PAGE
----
Family Wants Deeper Probe Into ‘Suicide’ of South Carolina Preacher’s Wife


Loved ones of a pastor’s wife who was found dead in a North Carolina state park with a bullet wound to her head are not convinced she died by suicide, as her husband claims.

Instead, they’re pressing authorities to probe Mica Miller’s death as something potentially more sinister—especially after her husband’s announcement of her death a day after her body was found did little to quell rumors about the tragedy.

“This has to be at least looked into deeply,” Kenn Young, Mica Miller’s friend, told WPDE. “There’s got to be some accountability here, because yeah, a tragic life was lost, and it’s not just as simple as mental health issues.”

Miller’s body was found Saturday in Lumber River State Park, about 70 miles north of the Solid Rock Church at Market Common in Myrtle Beach, South Carolina, where an obituary said she was a worship leader, graphic designer, youth leader, women’s ministry leader, and an assistant to her husband, John-Paul Miller.

On Sunday, the pastor delivered an entire sermon as usual before revealing the shock news of his wife’s passing. He told his congregation Sunday that her death was “self-induced” and that she “wasn’t well mentally” and was in need of medicine that was “hard to get to her.” He never mentioned Mica Miller by name.

“I got a call late last night, my wife has passed away,” he said. “It was self-induced and it was up in North Carolina.”

The pastor asked his congregation not to talk about his wife’s death inside the church, adding that he was just “kind of going on adrenaline.”

“She had struggled with suicide before,” John-Paul Miller said. “Each time we would help her through it and take her to the doctor, and we got through it and everything was fine. She even gave a few testimonies here at church that we have on video. She battled suicide, but God took care of her and got her through it.”

Court filings showed that Mica Miller had filed for divorce from her husband just weeks before her death.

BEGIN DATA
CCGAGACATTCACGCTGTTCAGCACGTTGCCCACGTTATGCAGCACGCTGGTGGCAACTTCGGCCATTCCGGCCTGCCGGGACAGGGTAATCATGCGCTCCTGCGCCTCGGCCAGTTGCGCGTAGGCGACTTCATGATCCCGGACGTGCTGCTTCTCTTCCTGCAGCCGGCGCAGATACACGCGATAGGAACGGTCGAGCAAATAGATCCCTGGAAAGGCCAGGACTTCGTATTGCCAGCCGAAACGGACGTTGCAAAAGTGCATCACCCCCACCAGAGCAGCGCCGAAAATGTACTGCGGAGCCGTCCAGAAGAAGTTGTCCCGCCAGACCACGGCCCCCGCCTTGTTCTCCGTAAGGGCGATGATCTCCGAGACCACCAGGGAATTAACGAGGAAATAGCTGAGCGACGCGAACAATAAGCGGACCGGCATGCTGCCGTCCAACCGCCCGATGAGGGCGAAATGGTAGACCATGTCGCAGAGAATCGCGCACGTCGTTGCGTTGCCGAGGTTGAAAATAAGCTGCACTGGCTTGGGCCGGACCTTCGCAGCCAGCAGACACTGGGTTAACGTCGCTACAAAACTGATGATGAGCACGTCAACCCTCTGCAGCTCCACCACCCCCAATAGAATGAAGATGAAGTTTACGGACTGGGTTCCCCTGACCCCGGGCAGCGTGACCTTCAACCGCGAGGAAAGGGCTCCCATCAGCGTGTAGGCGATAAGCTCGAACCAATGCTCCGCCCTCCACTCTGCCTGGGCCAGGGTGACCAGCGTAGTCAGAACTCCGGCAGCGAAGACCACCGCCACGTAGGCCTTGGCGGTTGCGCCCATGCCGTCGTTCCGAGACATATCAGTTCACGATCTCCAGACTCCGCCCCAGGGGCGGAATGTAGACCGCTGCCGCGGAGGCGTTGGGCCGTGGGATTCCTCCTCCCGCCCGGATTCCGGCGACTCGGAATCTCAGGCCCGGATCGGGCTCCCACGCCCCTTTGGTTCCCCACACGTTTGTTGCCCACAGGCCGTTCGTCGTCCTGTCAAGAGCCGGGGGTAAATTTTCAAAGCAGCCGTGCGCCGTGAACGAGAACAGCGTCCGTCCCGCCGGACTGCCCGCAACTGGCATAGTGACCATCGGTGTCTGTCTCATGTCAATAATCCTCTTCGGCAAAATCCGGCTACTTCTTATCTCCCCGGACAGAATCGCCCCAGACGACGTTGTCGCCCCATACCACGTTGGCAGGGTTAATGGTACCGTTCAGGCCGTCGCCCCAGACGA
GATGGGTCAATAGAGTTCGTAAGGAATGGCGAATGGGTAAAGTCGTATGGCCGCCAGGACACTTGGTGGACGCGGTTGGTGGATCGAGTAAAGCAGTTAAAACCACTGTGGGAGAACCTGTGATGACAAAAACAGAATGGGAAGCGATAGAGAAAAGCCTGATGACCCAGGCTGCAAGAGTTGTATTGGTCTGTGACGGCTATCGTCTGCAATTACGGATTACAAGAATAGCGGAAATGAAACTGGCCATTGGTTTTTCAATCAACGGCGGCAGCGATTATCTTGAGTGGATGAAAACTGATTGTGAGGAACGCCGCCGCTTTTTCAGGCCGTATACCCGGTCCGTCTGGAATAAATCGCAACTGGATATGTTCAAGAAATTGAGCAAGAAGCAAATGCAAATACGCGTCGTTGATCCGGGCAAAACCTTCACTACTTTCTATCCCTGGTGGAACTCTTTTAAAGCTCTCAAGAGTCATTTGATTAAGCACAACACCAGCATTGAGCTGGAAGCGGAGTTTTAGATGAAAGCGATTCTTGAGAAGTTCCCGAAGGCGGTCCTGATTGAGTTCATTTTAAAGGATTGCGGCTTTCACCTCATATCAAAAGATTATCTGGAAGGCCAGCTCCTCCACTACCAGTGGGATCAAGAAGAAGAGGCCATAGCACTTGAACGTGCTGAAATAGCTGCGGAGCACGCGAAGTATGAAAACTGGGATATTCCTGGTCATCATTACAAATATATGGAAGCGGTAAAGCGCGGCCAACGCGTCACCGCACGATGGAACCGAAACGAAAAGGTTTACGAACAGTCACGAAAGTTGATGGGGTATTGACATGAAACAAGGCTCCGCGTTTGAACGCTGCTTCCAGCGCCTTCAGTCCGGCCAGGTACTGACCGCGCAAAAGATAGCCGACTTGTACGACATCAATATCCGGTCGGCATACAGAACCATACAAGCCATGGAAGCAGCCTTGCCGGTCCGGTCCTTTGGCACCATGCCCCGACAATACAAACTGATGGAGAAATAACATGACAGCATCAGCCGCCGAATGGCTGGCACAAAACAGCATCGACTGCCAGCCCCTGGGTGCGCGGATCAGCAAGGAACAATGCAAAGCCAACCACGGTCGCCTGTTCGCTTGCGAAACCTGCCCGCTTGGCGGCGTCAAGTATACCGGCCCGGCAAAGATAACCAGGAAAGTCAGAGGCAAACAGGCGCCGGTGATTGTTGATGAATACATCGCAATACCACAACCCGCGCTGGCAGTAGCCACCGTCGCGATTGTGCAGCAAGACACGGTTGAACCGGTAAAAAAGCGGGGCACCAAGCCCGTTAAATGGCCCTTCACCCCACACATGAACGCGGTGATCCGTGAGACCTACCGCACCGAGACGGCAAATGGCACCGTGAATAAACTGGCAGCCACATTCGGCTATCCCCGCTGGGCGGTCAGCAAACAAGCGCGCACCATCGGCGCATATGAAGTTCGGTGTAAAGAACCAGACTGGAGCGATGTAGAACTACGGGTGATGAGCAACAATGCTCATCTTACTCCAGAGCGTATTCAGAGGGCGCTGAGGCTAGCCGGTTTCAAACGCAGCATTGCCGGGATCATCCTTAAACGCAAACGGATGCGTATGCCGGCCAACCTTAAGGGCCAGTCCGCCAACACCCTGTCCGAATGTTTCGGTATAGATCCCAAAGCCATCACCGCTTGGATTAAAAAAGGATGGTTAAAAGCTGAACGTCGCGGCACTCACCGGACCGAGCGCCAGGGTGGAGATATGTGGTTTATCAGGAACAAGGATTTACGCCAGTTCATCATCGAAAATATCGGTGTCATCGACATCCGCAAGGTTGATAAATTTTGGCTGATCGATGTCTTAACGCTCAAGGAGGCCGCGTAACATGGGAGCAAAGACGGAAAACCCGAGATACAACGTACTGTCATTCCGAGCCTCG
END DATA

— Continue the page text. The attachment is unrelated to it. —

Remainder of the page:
Still, a glowing obituary for Miller described a loving relationship between the two, writing that the Kansas native was a “great stepmother” to five children and an “amazing wife.”

“Mica was energetic, affirming, adventurous, faithful, loving, giving, forgiving, talented, joyous, creative, assertive, bold, determined, authoritative, passionate, hardworking, a risk taker, and so much more,” the obituary says. “She and JP have been friends since 2009, married in 2017, and spent almost every single day and night together.”

The Robeson County Sheriff’s Office announced Thursday it was opening a probe into Miller’s death, with Maj. Damien McLean telling WPDE its officers were still “in the process of gathering information from people in South and North Carolina as part of their investigation into how Miller died.”

Miller posted a final photo to her public Facebook profile on April 9, a selfie with the eerie caption, “When terrible terrible TERRIBLE things happen to you… (y’all know what I’m talking about) RPF: resting peace face.”

She had posted photos of herself being baptized in the ocean a little over a week earlier, tagging a South Carolina church that was not the one where her husband preached. And on March 22, posted a video in which she discussed “leaving a dangerous situation.”

McLean told WPDE there is no indication the public is in danger. A GoFundMe for Mica Miller had raised approximately $4,000 by Friday morning.

The Facebook page Voices in the Wilderness, said to be run by Miller’s mother, has posted frequently since her death. Her mom noted that a “no contact order and a divorce was filed just days before this tragedy,” adding that “we are devastated.”

Miller’s sister Sierra Francis urged people in a Facebook post not to “listen to false stories being shared about” her sibling, adding that she had suffered from abuse.

“Mica was a God-fearing, joyful, loving woman who did not deserve the abuse she endured,” Francis wrote. “If you hear anything about this from anyone other than her family please question it, reach out to her siblings or parents.”

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